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A Letter to the U.S. Embassy: A Visa Denial Bodes Poorly for American Interests in Latin America
September 24, 2007

On September 20th, the U.S. Embassy in El Salvador denied a visa to Maria de los Angeles Pleitez Carcamo, a national leader of the Salvadoran General Hospitals Union (SIGEESAL), denying her access to the United States, to which she had been invited by members of a number of civic, labor, and government groups—including Congress—in order to speak concerning the current situation regarding labor rights and political repression in her country. The reasons given for denial of her visa were specious, to extent they were intelligible (go here for a more complete story).

I wrote the following letter to Carl S. Cockburn, Consul General, at the U.S. Embassy in El Salvador, asking him to reconsider:

Dear Mr. Cockburn,

I am an American author who was recently invited by Admiral James Stavridis, Commander of the U.S. Southern Command, to speak to his officer staff concerning my recent book on El Salvador, Blood of Paradise. I was very encouraged by how knowledgeable, encouraging, and open-minded virtually everyone at SOUTHCOM was, despite the fact my views on certain matters and many of theirs diverged considerably. Indeed, everyone considered the exchange of ideas bracing, informative, and valuable. I was impressed and honored.

Regrettably, if recent reports are correct, such open-mindedness, generosity, and courage appear to be lacking among certain officials at the U.S. Embassy in El Salvador.

I have learned that your office denied a visa to Ms. Maria de los Angeles Pleitez Carcamo on September 20th. I can't tell you how small and contemptible this makes America appear to people in the region, if not throughout the world. We come across as too frightened of open discourse to even allow people with whom some Americans (or Salvadorans) might disagree to even permit them the opportunity to voice their opinions. When did we become such a pack of paranoid cowards?

Ms. Pleitez has been invited to tour the United States this fall by a number of parties, including U.S. Congressional Representatives, unions, and other organizations, and unless you have clear and convincing evidence to the contrary, it appears she has gone through all the appropriate steps to secure a visa to enter the U.S., including providing proof she has been employed in El Salvador for years.

All of this substantiates more than adequately Ms. Pleitez's long-term ties to El Salvador. Accordingly, the official letter of denial claiming she lacks any such proven ties (under section 214(b) of the Immigration and Nationality Act) doesn't pass the smell test.

Regardless of what you or anyone else in the administration may think of Ms. Pleitez, her union, CISPES, or anyone else associated with her planned speaking tour, your office's decision is ill-considered, counter-productive, and un-American. It will damage our long-term goals of democracy promotion in the region, casting us as bullying hypocrites, and strengthening the hand of those who would use anti-Yaquismo to push an anti-democratic agenda.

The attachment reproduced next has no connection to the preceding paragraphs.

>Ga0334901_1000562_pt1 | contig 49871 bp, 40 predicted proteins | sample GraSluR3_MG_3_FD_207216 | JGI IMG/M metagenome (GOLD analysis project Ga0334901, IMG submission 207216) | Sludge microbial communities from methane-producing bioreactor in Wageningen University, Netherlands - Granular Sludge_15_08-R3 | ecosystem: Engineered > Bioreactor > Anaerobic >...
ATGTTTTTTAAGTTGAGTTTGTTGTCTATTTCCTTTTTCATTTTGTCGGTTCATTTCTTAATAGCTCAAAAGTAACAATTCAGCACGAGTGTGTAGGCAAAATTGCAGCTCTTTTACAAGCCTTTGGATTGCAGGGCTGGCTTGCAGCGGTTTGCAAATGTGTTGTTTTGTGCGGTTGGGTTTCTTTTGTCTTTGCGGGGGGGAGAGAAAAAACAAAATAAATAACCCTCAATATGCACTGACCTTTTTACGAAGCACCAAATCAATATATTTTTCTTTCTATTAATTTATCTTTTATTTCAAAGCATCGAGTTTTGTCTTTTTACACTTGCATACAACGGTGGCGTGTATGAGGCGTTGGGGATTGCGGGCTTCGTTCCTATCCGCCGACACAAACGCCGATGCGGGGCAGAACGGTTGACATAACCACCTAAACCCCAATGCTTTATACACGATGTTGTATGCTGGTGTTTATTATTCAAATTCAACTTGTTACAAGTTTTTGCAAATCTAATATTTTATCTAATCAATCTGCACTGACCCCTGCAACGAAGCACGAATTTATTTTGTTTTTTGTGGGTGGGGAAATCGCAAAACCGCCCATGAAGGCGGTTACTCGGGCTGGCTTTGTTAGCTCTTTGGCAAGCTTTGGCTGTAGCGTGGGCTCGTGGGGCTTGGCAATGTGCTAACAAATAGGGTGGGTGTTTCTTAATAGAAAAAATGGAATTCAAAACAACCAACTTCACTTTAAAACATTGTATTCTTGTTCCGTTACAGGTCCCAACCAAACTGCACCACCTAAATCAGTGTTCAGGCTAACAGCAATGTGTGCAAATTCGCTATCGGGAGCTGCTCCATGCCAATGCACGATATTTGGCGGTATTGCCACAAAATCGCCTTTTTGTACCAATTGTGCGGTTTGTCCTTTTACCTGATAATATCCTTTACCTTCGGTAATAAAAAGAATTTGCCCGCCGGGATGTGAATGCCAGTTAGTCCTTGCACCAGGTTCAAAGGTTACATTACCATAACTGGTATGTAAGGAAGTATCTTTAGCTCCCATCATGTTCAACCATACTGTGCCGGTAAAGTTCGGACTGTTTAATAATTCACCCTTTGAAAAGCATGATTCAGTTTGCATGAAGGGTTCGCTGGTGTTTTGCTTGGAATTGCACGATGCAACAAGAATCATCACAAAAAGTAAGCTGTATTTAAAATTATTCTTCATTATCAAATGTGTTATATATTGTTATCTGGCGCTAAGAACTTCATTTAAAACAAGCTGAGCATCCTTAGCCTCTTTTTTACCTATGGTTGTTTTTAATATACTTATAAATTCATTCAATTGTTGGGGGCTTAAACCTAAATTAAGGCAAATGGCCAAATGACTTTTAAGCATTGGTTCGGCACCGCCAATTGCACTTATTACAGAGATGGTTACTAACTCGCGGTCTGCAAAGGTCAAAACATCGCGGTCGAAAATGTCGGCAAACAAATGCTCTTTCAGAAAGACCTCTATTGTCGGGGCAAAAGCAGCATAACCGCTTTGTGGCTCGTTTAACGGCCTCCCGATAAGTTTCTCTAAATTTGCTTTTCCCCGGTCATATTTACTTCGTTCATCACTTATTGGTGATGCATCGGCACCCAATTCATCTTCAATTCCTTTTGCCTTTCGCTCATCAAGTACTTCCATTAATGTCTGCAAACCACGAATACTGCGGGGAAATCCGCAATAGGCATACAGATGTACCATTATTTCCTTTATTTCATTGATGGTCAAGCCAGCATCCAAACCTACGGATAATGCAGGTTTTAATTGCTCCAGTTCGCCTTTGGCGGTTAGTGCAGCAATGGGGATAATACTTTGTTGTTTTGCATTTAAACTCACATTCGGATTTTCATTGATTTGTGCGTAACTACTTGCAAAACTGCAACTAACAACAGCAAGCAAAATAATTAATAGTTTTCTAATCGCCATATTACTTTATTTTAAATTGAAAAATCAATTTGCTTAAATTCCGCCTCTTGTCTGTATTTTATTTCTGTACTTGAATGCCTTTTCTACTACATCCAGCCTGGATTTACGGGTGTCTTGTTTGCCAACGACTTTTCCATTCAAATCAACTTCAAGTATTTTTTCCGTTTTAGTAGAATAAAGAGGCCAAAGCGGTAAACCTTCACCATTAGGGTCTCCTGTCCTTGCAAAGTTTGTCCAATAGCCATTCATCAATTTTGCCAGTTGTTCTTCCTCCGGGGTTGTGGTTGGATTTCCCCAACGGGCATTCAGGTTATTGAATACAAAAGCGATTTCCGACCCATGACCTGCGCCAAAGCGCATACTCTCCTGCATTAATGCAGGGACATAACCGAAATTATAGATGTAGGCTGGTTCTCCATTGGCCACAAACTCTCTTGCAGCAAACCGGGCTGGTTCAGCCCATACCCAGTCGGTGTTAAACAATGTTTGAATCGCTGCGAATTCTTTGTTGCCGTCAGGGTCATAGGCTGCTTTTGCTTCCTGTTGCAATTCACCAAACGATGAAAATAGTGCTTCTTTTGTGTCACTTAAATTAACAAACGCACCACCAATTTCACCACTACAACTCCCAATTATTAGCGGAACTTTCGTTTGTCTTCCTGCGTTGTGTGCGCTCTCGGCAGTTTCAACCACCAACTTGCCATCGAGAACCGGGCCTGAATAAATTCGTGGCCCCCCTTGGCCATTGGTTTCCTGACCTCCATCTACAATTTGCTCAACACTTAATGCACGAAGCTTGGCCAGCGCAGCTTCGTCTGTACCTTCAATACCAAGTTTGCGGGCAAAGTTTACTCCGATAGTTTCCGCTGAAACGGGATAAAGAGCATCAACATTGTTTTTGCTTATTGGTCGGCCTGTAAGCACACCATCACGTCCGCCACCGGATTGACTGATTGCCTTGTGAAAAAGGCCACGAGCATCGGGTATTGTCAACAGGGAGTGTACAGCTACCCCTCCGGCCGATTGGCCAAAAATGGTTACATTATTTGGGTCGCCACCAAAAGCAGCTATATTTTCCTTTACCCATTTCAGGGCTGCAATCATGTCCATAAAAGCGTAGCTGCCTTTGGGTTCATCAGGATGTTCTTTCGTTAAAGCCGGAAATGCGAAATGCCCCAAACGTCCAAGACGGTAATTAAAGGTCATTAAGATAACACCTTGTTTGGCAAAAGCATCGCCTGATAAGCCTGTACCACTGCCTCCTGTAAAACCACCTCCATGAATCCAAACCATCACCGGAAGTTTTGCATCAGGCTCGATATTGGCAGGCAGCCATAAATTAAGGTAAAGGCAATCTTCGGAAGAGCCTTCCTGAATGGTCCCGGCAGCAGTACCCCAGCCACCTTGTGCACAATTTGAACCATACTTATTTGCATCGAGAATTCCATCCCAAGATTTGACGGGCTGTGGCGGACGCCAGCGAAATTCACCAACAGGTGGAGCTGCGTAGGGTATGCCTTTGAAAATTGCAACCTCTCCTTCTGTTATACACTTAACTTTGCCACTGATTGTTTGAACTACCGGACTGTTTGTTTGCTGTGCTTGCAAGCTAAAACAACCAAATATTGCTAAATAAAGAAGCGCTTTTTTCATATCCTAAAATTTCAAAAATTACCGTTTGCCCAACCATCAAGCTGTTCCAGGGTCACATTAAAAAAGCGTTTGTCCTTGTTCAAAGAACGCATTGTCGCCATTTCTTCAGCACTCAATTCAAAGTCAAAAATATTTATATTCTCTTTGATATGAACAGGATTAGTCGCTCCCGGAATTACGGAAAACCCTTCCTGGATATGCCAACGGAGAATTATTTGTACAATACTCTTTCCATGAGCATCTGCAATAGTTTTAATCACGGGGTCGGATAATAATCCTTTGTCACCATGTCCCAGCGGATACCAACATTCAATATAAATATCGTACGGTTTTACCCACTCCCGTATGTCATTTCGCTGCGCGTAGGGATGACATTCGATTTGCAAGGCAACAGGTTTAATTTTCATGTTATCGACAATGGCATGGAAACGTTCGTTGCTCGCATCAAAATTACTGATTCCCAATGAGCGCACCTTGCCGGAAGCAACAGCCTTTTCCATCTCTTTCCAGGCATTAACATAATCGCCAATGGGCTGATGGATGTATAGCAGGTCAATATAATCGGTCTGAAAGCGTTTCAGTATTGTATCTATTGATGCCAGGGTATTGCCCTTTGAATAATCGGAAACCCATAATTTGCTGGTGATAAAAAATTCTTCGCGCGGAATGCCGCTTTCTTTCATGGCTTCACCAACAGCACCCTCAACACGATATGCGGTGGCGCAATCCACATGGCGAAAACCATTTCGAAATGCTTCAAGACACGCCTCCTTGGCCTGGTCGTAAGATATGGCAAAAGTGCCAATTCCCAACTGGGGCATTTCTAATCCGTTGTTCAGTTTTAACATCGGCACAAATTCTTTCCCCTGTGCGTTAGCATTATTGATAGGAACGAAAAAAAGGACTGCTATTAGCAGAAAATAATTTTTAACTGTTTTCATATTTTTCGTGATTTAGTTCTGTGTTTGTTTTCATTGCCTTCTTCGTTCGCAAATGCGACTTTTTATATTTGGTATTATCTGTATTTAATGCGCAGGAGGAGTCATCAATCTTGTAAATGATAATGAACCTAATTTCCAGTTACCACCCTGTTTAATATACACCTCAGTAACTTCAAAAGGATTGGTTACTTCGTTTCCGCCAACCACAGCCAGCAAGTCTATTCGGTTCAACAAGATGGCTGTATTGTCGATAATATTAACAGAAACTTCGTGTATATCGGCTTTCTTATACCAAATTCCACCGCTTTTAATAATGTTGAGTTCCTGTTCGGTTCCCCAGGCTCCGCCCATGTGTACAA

The reported justification of the visa denial by the Consul General—that Ms. Pleitez can not travel to the U.S. "for the security of the country"—comes off as nothing short of bizarre. It's transparently phony and heavy-handed, and smacks of the most odious kind of political skullduggery for which we are sadly notorious.

Union leaders are not terrorists, and considering them as such is almost criminally counterproductive to our regional objectives. If anyone in your office truly believes that silencing Ms. Pleitez and those who support her is in our national interest, they have a very feeble grasp of regional history or our genuine national priorities in Latin America.

We will pay for this kind of wrong-headedness through the increased influence of China and Iran throughout the region. As the intelligence officers I met at SOUTHCOM made clear, our main advantage over these other countries is our commitment to the building of a middle class, not just the extraction of labor and resources. The support of unions is key to the building of that middle class. Your decision to deny a voice to Ms. Pleitez makes clear that support of the ruling elites, traditionally exclusive and repressive throughout the region, is our real national priority, and that is a terrible, tragic step backward for the U.S.

Your office, through its actions, will cast the U.S. as a country too terrified of open discourse—or too cynical—to learn directly from a key Salvadoran union leader how she sees the issues facing worker people in Latin America.

I challenge you to rethink this decision, reconsider the values that unite us as Americans—in the most generous and courageous sense of the term—and approve Ms. Pleitez's visa application immediately so that she can arrive in the U.S. in time for the October tour.

As a final note: You may be able to silence Ms. Pleitez in the short term, but it will ultimately backfire. It will only outrage those of us here in the States with the means to express our views openly and forcefully. I for one will use every means at my disposal, including articles, op ed pieces, and talks in the course of my promotional tours, to inform the American public of what is happening in El Salvador, and the unwarranted, misguided, and ultimately self-destructive measures our embassy has chosen to employ to keep us from learning the complete truth of what is being done in our name.

David Corbett

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